Forced Blood Draws & Implied Consent Laws Make a Mockery of the Fourth Amendment

“The Fourth Amendment was designed to stand between us and arbitrary governmental authority. For all practical purposes, that shield has been shattered, leaving our liberty and personal integrity subject to the whim of every cop on the beat, trooper on the highway and jail official.”—Herman Schwartz, The Nation

You think you’ve got rights? Think again.

All of those freedoms we cherish—the ones enshrined in the Constitution, the ones that affirm our right to free speech and assembly, due process, privacy, bodily integrity, the right to not have police seize our property without a warrant, or search and detain us without probable cause—amount to nothing when the government and its agents are allowed to disregard those prohibitions on government overreach at will.

This is the grim reality of life in the American police state.

Our so-called rights have been reduced to technicalities in the face of the government’s ongoing power grabs.

Consider a case before the U.S. Supreme Court (Mitchell vs. Wisconsin) in which Wisconsin police officers read an unconscious man his rights and then proceeded to forcibly and warrantlessly draw his blood while he was still unconscious in order to determine if he could be charged with a DUI.

To sanction this forced blood draw, the cops and the courts have hitched their wagon to state “implied consent” laws (all of the states have them), which suggest that merely driving on a state-owned road implies that a person has consented to police sobriety tests, breathalyzers and blood draws.

More than half of the states (29 states) allow police to do warrantless, forced blood draws on unconscious individuals whom they suspect of driving while intoxicated.

Seven state appeals courts have declared these warrantless blood draws when carried out on unconscious suspects are unconstitutional. Courts in seven other states have found that implied consent laws run afoul of the Fourth Amendment. And yet seven other states (including Wisconsin) have ruled that implied consent laws provide police with a free pass when it comes to the Fourth Amendment and forced blood draws.

With this much division among the state courts, a lot is riding on which way the U.S. Supreme Court rules in Mitchell and whether it allows state legislatures to use implied consent laws as a means of allowing police to bypass the Fourth Amendment’s warrant requirement in relation to forced blood draws and unconscious suspects.

Mind you, this is the third time in as many years that the Supreme Court has taken up the issue of warrantless blood draws.

In 2016, the Court ruled 7-1 in Birchfield v. North Dakota that states may not prosecute suspected drunken drivers for refusing warrantless blood draws when they are arrested. However, the Court also tossed the cops a bone by giving them a green light to require a warrantless breath test incident to arrest. Writing for the majority, Justice Samuel Alito rightly recognized the danger of allowing the government to warrantlessly take possession of—and preserve indefinitely—one’s biological and genetic material.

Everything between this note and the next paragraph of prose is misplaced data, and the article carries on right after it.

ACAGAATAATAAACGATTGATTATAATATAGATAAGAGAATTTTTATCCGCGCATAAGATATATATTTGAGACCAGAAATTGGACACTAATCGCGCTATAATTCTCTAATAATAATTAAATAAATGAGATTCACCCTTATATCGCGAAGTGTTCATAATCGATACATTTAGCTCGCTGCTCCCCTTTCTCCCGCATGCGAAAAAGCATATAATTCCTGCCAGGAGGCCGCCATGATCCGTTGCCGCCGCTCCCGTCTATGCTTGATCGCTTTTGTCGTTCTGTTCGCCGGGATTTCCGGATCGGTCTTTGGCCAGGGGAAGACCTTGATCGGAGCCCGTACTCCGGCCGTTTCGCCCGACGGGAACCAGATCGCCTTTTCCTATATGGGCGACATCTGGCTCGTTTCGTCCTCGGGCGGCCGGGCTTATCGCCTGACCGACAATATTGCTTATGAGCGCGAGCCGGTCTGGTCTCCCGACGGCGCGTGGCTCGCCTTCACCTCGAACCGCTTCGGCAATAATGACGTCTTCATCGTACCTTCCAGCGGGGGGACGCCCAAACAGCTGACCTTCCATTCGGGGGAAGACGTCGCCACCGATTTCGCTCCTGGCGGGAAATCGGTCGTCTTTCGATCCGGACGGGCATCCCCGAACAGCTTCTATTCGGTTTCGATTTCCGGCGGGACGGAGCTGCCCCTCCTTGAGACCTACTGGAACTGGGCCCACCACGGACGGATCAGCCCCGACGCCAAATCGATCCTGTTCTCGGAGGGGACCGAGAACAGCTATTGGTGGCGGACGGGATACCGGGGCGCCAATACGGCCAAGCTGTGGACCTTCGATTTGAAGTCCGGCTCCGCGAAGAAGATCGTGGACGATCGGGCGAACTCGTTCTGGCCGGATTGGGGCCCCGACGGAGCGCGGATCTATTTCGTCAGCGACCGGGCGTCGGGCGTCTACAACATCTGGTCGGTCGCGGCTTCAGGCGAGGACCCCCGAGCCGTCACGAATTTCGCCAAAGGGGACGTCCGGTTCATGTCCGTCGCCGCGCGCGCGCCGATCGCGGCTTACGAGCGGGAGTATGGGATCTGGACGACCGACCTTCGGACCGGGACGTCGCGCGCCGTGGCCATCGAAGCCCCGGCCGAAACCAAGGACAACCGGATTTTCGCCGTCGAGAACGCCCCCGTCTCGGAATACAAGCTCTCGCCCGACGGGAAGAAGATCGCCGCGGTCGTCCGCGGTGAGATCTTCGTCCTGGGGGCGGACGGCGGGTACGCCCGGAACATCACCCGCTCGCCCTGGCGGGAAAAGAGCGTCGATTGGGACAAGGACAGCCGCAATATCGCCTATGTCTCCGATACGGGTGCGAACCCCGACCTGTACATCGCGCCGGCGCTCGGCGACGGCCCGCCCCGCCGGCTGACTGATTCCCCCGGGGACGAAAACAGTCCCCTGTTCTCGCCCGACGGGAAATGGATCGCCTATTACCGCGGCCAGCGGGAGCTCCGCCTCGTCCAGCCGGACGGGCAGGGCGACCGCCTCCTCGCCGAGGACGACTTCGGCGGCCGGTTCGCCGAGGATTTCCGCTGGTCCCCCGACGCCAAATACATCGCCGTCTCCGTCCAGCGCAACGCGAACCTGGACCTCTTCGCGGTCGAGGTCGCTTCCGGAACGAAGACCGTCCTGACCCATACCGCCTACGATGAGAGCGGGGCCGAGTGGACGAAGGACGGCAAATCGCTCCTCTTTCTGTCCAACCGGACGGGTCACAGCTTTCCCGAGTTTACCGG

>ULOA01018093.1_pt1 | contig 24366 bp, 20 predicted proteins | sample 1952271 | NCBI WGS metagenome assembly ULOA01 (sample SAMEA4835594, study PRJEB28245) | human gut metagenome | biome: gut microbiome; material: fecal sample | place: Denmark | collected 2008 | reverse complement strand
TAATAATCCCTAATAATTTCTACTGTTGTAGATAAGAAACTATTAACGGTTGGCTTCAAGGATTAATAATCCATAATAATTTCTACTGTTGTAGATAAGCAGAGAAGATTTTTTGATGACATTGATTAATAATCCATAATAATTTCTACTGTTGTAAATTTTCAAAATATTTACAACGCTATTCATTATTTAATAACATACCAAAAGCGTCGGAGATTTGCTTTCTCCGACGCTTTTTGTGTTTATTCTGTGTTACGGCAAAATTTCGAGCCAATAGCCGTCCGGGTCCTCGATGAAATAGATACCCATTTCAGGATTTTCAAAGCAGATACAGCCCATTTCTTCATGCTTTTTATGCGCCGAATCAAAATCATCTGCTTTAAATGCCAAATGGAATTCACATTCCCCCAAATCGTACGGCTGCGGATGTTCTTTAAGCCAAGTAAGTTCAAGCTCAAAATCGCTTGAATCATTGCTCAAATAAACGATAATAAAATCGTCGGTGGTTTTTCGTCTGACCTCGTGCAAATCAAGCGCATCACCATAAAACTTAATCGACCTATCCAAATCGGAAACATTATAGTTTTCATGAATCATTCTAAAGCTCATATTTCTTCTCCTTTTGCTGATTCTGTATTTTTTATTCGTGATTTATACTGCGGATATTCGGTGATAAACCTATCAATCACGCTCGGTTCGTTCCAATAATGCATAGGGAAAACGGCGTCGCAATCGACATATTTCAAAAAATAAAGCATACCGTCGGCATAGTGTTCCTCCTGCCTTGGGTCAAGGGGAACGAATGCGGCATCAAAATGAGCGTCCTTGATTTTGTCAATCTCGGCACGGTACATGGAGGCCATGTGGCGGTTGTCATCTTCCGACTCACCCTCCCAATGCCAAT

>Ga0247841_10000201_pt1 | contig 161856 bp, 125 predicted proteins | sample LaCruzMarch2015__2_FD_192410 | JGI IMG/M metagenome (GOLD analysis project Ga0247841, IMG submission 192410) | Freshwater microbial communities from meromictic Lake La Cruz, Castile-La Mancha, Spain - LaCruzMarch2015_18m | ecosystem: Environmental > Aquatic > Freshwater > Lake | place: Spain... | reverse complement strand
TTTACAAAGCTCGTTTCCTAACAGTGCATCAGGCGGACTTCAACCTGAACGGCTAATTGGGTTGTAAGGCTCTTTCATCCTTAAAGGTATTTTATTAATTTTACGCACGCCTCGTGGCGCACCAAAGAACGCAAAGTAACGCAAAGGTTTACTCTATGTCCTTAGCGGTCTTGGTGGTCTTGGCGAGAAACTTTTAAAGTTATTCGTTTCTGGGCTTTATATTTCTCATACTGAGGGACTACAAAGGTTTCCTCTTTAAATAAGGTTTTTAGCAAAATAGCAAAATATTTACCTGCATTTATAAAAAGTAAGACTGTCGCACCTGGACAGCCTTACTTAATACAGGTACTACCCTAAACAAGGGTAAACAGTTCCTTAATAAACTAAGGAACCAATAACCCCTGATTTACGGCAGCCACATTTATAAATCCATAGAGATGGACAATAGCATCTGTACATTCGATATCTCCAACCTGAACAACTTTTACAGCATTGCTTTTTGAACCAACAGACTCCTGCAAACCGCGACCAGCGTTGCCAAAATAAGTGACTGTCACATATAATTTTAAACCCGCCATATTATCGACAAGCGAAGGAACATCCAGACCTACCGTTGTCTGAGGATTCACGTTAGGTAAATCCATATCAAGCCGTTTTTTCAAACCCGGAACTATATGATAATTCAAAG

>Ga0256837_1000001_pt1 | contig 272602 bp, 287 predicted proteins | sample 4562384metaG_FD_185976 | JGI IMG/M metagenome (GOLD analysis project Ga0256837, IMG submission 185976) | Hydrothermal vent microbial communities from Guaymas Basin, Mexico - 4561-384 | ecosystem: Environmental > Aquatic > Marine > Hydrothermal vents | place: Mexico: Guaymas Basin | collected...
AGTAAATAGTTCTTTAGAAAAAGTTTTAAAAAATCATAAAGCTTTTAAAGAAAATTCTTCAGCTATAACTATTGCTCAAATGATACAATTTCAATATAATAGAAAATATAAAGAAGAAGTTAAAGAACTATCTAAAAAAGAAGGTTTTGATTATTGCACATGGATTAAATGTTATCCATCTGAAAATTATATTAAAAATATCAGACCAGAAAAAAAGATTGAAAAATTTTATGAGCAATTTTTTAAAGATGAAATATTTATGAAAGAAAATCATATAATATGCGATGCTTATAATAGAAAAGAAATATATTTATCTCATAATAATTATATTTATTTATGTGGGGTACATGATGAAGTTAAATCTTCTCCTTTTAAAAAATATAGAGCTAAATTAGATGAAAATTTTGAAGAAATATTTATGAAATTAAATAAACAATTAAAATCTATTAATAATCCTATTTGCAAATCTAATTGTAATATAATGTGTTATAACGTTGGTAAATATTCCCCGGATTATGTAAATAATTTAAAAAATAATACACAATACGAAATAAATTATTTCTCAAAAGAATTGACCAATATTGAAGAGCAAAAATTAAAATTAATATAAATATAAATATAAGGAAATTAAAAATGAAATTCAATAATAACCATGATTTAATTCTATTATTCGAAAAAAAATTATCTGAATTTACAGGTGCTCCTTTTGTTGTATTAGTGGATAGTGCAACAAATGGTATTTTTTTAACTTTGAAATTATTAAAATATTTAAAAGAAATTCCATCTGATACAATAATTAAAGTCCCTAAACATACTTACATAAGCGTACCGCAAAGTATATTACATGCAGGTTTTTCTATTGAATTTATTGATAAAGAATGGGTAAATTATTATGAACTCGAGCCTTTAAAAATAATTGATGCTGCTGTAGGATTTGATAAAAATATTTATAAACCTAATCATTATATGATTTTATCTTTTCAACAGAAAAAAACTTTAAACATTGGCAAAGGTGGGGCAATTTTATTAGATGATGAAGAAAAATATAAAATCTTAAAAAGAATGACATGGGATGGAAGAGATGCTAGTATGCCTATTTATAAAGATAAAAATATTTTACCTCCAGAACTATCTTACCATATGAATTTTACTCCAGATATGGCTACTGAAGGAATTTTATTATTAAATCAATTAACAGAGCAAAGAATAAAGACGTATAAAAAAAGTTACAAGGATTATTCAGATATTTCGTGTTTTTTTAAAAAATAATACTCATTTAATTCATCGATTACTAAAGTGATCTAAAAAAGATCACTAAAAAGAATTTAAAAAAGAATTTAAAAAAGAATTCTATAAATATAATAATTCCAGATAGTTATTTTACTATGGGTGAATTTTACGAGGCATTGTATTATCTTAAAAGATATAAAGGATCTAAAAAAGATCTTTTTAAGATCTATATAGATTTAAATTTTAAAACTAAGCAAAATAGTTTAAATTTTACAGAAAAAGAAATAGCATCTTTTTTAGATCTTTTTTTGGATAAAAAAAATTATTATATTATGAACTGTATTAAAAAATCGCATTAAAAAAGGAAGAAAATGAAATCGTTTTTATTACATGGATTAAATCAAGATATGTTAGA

In 2013, a divided Supreme Court held in Missouri v. McNeely that people suspected of drunken driving can’t automatically be subjected to blood tests without a warrant and without their consent.

The differences between McNeely, Birchfeld and Mitchell are nuanced, but it is in these nuances that the struggle to preserve the Fourth Amendment can best be seen.

The Fourth Amendment has been on life support for a long time.

Our freedoms—especially the Fourth Amendment—continue to be strangulated by a prevailing view among government bureaucrats that they have the right to search, seize, strip, scan, spy on, probe, pat down, taser, and arrest any individual at any time and for the slightest provocation.

Forced cavity searches, forced colonoscopies, forced blood draws, forced breath-alcohol tests, forced DNA extractions, forced eye scans, forced inclusion in biometric databases: these are just a few ways in which Americans are being forced to accept that we have no control over our bodies, our lives and our property, especially when it comes to interactions with the government.

Worse, on a daily basis, Americans are being made to relinquish the most intimate details of who we are—our biological makeup, our genetic blueprints, and our biometrics (facial characteristics and structure, fingerprints, iris scans, etc.)—in order to clear the nearly insurmountable hurdle that increasingly defines life in the United States: we are now guilty until proven innocent.

Such is life in America today that individuals are being threatened with arrest and carted off to jail for the least hint of noncompliance, homes are being raided by police under the slightest pretext, property is being seized on the slightest hint of suspicious activity, and roadside police stops have devolved into government-sanctioned exercises in humiliation and degradation with a complete disregard for privacy and human dignity.

Remember what happened to Utah nurse Alex Wubbels after a police detective demanded to take blood from a badly injured, unconscious patient without a warrant?

Wubbels refused to go along with the cop’s order, citing hospital policy that requires police to either have a warrant or permission from the patient in order to draw blood.

The detective had neither.